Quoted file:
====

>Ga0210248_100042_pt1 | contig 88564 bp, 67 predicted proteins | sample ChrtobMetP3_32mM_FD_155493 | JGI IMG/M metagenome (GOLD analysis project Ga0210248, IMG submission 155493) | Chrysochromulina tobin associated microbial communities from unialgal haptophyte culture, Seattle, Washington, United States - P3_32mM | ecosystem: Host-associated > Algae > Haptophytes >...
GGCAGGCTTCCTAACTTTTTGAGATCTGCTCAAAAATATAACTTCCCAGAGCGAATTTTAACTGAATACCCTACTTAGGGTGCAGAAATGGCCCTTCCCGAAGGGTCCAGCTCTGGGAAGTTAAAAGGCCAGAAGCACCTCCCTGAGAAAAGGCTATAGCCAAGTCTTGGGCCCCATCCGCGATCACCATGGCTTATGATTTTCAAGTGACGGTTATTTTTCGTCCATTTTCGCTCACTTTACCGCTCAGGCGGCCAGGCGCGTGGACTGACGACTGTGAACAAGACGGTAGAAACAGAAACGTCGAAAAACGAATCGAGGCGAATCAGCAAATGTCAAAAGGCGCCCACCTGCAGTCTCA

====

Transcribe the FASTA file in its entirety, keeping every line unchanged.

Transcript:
>Ga0210248_100042_pt1 | contig 88564 bp, 67 predicted proteins | sample ChrtobMetP3_32mM_FD_155493 | JGI IMG/M metagenome (GOLD analysis project Ga0210248, IMG submission 155493) | Chrysochromulina tobin associated microbial communities from unialgal haptophyte culture, Seattle, Washington, United States - P3_32mM | ecosystem: Host-associated > Algae > Haptophytes >...
GGCAGGCTTCCTAACTTTTTGAGATCTGCTCAAAAATATAACTTCCCAGAGCGAATTTTAACTGAATACCCTACTTAGGGTGCAGAAATGGCCCTTCCCGAAGGGTCCAGCTCTGGGAAGTTAAAAGGCCAGAAGCACCTCCCTGAGAAAAGGCTATAGCCAAGTCTTGGGCCCCATCCGCGATCACCATGGCTTATGATTTTCAAGTGACGGTTATTTTTCGTCCATTTTCGCTCACTTTACCGCTCAGGCGGCCAGGCGCGTGGACTGACGACTGTGAACAAGACGGTAGAAACAGAAACGTCGAAAAACGAATCGAGGCGAATCAGCAAATGTCAAAAGGCGCCCACCTGCAGTCTCA